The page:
• We are imbuing new meaning to the words ‘valuable,’ ‘essential,’ and ‘necessary’ in the context of quarantine, shifting power and importance to populations and products previously overlooked.
  • We are less trusting of large institutions, and more reliant on community-level organization, with our level of trust correlated to perceived brand selflessness.

As we think about the future of our business and our clients’ businesses, we see this as a tremendous opportunity for companies to play more meaningful and potentially new roles in customers’ and employees’ lives as important conduits to the new ‘normal.’ A massive global disruption is ripe for rapid innovation and brands that rise to the occasion can and will emerge stronger and more valuable to daily life than they were before.

Our report details how companies must disrupt their own businesses by redefining:

  • The value you deliver
  • How your value is delivered
  • Who are your most valuable customers and stakeholders

We are already seeing a new class of brands forming: quick service restaurants hosting virtual parties with high-profile celebrity programming, technology companies known for charging fees and overages providing free services to all customers, and delivery services creating coalitions with their competitors to keep restaurants in business. These leaders are rising to the top through their ability to be nimble, responsive and selfless to exceed expectations in meeting their customers’ changing needs.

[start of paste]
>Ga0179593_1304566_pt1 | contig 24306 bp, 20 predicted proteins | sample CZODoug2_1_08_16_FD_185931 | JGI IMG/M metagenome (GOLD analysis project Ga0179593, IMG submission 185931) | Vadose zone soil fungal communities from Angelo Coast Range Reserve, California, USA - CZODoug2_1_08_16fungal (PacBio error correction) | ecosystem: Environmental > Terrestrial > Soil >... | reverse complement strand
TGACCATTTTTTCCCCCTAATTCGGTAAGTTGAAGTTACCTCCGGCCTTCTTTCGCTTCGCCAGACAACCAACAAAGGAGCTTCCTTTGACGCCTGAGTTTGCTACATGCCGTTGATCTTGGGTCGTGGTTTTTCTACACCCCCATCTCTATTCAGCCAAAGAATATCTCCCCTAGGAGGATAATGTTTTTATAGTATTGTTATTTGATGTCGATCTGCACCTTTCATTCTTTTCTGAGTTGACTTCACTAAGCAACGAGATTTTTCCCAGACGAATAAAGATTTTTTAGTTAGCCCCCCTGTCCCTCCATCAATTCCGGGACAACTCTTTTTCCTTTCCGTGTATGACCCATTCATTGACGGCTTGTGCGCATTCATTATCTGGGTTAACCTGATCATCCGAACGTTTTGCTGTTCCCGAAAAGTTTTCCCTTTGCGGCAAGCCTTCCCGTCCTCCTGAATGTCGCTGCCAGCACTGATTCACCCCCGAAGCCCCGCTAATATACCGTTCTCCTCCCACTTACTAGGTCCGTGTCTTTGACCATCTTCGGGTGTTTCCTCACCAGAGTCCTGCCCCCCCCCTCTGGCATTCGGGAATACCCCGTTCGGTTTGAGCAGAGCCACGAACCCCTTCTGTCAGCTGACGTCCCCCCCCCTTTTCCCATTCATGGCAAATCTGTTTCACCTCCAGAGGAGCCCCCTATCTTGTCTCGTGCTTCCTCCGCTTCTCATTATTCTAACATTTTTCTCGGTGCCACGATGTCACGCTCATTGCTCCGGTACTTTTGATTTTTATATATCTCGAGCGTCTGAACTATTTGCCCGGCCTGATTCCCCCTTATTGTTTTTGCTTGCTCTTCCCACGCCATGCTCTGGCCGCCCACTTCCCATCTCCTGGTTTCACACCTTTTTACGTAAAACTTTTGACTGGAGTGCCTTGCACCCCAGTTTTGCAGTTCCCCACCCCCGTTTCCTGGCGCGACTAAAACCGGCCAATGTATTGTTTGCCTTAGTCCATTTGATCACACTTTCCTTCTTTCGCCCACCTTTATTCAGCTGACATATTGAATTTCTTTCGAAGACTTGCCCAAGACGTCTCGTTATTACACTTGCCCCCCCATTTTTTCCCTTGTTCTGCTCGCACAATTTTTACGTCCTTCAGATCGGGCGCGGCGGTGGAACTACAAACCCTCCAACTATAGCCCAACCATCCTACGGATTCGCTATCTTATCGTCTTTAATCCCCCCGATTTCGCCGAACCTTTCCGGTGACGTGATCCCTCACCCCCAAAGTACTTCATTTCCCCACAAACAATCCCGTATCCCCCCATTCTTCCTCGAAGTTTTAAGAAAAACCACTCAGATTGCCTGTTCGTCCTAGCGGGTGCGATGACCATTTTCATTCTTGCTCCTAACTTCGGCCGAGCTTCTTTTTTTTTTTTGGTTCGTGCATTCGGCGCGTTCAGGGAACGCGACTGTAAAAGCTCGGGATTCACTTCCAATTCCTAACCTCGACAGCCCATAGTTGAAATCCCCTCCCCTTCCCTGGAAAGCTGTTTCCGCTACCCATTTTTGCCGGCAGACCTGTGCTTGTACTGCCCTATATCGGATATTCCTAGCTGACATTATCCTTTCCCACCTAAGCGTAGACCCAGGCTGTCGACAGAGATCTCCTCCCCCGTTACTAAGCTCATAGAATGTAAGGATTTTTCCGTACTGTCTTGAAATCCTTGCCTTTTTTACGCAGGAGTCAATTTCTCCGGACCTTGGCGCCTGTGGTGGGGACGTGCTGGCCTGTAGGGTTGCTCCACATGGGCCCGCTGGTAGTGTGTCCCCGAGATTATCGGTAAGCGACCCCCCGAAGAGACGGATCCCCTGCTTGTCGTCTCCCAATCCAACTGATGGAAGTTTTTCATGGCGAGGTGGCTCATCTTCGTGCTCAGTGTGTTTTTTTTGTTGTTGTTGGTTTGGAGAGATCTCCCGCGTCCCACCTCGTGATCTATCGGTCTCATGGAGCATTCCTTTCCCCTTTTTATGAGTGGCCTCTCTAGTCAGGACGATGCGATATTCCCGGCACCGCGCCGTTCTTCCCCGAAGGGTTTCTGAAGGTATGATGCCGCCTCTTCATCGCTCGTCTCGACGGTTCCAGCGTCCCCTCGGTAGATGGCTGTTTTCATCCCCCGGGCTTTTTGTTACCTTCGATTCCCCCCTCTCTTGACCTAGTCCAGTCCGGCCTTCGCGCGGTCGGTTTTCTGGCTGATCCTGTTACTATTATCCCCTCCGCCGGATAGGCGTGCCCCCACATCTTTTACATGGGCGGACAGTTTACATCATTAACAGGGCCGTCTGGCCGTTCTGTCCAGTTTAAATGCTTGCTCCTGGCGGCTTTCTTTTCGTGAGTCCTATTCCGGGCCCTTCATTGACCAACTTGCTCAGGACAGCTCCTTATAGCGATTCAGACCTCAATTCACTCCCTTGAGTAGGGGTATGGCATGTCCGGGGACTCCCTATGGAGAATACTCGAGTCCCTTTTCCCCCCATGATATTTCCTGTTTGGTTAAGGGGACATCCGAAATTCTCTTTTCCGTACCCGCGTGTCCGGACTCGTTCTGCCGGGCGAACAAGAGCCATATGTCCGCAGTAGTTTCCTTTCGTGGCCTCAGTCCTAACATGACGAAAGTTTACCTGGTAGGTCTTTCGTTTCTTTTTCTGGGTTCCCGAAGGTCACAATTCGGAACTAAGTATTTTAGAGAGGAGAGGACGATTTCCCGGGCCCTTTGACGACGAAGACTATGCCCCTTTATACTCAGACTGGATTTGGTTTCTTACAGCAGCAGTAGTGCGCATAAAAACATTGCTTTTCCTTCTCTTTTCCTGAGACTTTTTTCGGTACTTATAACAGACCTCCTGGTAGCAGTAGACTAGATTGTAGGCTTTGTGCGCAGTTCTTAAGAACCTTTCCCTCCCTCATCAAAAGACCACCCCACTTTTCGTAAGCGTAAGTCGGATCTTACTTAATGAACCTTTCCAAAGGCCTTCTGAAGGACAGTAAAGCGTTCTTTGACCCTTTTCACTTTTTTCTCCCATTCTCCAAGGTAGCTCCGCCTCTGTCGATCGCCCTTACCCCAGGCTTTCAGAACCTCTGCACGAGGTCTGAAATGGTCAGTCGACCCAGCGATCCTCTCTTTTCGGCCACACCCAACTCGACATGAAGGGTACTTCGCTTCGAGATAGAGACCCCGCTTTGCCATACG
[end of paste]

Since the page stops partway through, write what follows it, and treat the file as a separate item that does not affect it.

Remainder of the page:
When we work with companies, we break out their response capacity into two categories: operational agility and strategic adaptability. As defined by Gary Hamel, operational agility implies an ability to respond quickly to shifts in demand or customer preference within the boundaries of an existing business model. Strategic adaptability, by contrast, refers to a company’s capacity to reconfigure its underlying business concept by dramatically rethinking the existing business model. This includes massive alterations of key structures — everything from its core mission to its pricing model to even the basic way in which it produces products and services.